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Rural Georgia, 1875.

The mirror

Sarah stood put her hand on her aching back. Weeding the herb garden always took so much out of her when she insisted on doing it all in the same day, especially in the heat of mid May. So thirsty she could barely muster enough spit to swallow, she clomped to the well. She lowered the wood bucket over the edge, waiting to hear the splash when it landed.

Even hearing the splash made her feel cooler. Good thing, cause her arms were tired and her hands ached, but she turned the crank to bring up a bucket full of cold, sweet water.

Using the dented medal dipper, she poured water over her callused hands, reveling in the slight sting washing the cuts and scratches. Well, it couldn't be helped. Herbs added flavor to her meals and she needed the money from the sale of her herbs.

As she raised the next dipper of water to her lips she paused at a flash in the distance. A glint of sunlight on some trespasser's weapon? Drinking her fill of the much needed liquid, she measured the distance to her own shotgun.

At times like this Sarah missed having a man who could search the area to find the source of the flashes. Her daddy would have sighted any intruder and have him trussed in two minutes flat, but Daddy was out hunting men with bounties on their heads.

Never one to stand around and wonder, she dove toward the shotgun, crawling several body-lengths before she reached it. Struggling against her heavy skirts she raised into a kneeling position. No shots rang through the air. Maybe the trespasser wasn't looking her way.

Rushing short distances in a crouch she hid behind a bush, then a barrel. Daddy had taught her well. A shed offered protection while she caught her breath and waited. She'd have bruises to go with the aching back tonight and one very dirty work skirt. Today would have been a good day to wear a pair of her brother's outgrown trousers. Well, she hadn't, so now she had to sneak up on someone despite rustling skirts. Maybe if she removed them, or at least one? Not a good idea when her white bloomers would make her easier to spot. And she'd be caught in her under things.

Peeking around a corner she still caught glimpses of the flash of light. The closer she moved, the less the flash looked like sunlight glinting from a gun barrel. What else could it be?

Nearing the source of the light the larger it seemed to grow. Still, no sign of a person near it made her wary. Could the person be lying in wait for her, waiting for her to approach the large piece of metal or glass, whatever it was? She and her brother had used glass shards to send signals to each other as children. Who would have left either at the edge of woods on her family's property?

Within a few feet she saw clearly. A finely-carved fame on a stand holding a cheval mirror stood alone among the trees and weeds. A cheval mirror? Now she knew this was a trick. She had never seen a real mirror, much less one so elegant. Who would have brought one this way, much less left it here?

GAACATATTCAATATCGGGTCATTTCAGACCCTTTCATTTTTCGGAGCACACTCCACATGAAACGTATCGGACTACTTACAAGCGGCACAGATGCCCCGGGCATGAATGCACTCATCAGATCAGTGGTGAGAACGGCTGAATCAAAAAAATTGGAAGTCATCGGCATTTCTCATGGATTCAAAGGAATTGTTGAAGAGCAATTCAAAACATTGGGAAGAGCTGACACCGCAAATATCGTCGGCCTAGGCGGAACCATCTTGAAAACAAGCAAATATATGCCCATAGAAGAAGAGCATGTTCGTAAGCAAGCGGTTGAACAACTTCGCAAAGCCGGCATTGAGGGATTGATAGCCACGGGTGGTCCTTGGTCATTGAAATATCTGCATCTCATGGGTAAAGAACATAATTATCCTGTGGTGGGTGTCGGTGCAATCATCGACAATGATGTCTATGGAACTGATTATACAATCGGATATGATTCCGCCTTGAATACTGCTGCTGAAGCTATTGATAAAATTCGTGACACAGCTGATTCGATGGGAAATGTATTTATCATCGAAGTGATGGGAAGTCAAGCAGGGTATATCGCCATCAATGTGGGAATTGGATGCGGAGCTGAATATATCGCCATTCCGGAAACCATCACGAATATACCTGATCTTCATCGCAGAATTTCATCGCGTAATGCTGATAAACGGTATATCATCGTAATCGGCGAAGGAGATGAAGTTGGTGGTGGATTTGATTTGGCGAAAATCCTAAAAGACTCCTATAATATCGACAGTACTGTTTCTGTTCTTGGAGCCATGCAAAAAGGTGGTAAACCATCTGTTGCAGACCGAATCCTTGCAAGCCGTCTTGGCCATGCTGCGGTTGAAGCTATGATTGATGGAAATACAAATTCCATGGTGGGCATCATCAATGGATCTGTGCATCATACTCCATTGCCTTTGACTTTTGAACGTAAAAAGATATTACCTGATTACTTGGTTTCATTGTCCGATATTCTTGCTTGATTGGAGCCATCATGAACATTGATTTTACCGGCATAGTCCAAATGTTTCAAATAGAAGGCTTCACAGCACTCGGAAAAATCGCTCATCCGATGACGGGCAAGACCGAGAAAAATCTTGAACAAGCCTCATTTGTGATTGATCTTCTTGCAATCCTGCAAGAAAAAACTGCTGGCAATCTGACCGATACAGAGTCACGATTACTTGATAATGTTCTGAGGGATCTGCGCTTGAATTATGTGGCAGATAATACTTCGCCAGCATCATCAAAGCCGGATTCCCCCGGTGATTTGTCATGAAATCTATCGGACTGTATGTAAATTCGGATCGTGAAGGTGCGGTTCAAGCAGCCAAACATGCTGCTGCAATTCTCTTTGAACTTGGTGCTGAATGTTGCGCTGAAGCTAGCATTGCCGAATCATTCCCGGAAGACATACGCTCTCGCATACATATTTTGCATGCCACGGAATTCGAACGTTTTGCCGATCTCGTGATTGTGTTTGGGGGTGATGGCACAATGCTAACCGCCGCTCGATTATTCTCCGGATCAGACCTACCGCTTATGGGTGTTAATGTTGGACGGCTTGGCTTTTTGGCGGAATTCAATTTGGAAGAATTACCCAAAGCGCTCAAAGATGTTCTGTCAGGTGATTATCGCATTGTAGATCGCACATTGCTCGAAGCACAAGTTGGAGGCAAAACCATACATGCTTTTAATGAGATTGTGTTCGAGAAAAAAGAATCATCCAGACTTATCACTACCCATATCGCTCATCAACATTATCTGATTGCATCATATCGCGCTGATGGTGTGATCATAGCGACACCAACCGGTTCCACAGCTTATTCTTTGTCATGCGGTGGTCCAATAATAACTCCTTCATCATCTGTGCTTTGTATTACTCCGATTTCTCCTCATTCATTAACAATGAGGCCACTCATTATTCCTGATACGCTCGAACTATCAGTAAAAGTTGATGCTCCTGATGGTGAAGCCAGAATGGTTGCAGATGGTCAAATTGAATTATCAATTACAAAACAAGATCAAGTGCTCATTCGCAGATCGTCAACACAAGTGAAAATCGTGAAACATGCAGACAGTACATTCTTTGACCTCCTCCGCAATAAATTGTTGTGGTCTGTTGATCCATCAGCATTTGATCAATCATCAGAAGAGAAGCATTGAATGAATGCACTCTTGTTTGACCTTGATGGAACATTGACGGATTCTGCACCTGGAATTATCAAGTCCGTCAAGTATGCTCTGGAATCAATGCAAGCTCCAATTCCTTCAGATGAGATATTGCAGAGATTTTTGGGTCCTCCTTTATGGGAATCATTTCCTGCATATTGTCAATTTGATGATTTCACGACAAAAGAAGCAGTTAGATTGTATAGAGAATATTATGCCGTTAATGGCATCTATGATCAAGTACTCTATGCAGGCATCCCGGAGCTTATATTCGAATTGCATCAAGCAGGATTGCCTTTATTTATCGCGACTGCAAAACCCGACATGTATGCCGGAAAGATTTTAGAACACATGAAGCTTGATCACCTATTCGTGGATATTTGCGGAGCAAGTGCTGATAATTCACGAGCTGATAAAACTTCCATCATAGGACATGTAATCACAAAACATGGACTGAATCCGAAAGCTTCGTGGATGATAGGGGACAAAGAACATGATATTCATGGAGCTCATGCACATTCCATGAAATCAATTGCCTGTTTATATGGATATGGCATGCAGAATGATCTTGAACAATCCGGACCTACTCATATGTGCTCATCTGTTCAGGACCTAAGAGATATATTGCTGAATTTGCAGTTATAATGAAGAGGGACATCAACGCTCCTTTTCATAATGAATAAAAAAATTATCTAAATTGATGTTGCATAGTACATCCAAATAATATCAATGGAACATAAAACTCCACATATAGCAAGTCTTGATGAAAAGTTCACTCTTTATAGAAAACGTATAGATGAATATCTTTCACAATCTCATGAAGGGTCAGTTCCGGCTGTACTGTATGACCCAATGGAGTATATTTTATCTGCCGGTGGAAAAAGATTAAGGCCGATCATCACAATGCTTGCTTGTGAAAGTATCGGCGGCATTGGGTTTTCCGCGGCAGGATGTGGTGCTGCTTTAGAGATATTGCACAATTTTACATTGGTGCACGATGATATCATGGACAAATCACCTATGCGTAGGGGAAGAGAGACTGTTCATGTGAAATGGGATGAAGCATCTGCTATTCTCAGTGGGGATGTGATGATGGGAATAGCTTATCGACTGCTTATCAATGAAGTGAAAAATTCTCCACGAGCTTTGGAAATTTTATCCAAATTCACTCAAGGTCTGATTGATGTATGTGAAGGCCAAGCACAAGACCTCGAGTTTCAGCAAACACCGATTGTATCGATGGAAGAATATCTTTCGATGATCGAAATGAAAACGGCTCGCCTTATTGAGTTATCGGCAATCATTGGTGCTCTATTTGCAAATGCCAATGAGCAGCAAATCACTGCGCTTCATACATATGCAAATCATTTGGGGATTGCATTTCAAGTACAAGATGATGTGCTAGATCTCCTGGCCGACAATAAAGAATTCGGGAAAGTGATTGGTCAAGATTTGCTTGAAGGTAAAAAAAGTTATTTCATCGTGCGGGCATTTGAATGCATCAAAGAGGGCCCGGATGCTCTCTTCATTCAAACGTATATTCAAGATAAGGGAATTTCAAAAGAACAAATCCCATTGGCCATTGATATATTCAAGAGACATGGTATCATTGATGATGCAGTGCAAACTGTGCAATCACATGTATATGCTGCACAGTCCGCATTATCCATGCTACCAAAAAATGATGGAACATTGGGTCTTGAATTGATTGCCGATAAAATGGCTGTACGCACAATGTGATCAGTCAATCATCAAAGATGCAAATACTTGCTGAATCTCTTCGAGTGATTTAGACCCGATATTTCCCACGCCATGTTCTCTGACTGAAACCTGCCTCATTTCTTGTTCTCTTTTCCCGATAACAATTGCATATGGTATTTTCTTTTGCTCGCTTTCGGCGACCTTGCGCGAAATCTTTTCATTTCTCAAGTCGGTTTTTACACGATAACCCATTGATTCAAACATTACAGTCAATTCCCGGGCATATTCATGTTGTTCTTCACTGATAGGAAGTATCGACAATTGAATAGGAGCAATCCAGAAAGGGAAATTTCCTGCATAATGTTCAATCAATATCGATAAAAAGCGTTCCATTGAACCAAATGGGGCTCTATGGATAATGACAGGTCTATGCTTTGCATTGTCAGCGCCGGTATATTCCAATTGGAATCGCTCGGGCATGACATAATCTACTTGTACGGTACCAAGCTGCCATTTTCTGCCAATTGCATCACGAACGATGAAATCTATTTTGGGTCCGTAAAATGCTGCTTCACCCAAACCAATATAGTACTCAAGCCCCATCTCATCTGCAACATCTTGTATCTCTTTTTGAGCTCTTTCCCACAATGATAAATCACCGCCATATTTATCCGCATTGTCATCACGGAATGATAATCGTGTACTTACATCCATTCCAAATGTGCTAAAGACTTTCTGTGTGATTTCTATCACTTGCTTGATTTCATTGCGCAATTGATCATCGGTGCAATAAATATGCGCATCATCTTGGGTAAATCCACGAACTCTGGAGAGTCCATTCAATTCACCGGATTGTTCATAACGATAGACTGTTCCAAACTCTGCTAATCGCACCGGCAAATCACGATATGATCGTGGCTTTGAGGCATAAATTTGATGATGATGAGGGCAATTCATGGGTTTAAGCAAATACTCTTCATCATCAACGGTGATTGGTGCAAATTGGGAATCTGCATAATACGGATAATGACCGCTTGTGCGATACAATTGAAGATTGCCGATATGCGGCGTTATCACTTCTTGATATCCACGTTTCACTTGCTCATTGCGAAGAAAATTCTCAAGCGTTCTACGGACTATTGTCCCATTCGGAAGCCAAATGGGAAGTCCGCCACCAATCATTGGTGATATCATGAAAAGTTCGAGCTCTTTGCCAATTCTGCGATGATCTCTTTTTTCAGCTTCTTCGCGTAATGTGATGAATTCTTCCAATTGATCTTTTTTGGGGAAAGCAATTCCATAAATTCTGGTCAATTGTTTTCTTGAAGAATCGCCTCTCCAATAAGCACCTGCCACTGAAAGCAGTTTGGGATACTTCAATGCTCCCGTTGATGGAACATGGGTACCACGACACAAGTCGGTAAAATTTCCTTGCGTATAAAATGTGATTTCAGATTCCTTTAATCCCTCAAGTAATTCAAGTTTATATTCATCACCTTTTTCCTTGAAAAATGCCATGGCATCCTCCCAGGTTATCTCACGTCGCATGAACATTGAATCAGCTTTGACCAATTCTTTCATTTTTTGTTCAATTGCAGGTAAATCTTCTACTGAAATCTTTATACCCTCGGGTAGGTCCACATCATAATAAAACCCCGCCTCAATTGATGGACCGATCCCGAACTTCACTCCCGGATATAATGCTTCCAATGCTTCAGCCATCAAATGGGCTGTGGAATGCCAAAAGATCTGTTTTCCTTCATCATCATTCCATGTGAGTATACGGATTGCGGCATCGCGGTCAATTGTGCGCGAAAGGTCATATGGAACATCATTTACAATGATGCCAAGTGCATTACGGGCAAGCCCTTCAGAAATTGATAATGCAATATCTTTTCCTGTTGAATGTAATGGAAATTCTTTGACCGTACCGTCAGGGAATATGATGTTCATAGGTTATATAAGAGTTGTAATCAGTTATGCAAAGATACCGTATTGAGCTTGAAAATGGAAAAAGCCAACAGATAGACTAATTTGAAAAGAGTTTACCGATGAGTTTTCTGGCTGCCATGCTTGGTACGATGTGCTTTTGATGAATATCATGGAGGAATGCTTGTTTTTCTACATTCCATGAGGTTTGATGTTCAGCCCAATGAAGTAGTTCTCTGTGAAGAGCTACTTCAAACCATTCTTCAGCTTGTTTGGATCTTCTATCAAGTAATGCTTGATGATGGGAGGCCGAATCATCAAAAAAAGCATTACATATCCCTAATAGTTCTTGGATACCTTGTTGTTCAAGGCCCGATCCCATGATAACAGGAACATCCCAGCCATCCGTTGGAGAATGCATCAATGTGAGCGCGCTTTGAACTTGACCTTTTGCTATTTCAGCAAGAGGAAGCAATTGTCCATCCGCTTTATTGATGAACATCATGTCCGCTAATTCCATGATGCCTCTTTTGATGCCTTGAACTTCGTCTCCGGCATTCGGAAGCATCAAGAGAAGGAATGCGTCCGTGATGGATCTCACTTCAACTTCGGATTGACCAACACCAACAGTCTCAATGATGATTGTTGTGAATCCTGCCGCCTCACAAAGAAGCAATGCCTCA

A trap? Maybe someone wanted her to try to take it so he could ..what, capture her? Buy her soul? Ridiculous. From this distance a man or woman with good aims could have shot her at any time this morning. She crept toward the mirror, finally close enough to touch it.

Running her hand over the smooth wood she considered the idea of selling her soul for the most beautiful thing she had ever seen. That mirror would belong to her, now. She felt it in her bones. She began the job of dragging the wooden stand toward her house. She couldn't leave her shotgun and she wouldn't leave the mirror. Every few yards she moved the gun ahead several steps, then returned to get the mirror. After three trips for each, she considered leaving it to fetch her wheelbarrow to help her tote this treasure home. Too bad she didn't expect her daddy or her brother home to help her for days.

Once she had prize in the open where she could see her house clearly, she scurried to the wheelbarrow and back. After that the rest proved easy.

By the time she had dragged the heavy mirror onto her porch and into her house, she hurt more than she had ever considered possible, but she had the mirror and would keep it no matter who returned to claim it.

3 comments

  1. Beth Trissel // May 20, 2008 at 11:47 AM  

    Mary, you continue to tantalize us.

  2. Nightingale // May 20, 2008 at 2:18 PM  

    I really like this one, Mary. Words like "tote" give it Southern flavor--There you go! Southern Gothic, you're on it, Girl.

    Kidding aside, it's very well written and intriguing.

  3. Nightingale // May 20, 2008 at 2:19 PM  

    How do you girls get your picture to appear beside your comments? Ditz Blonde here.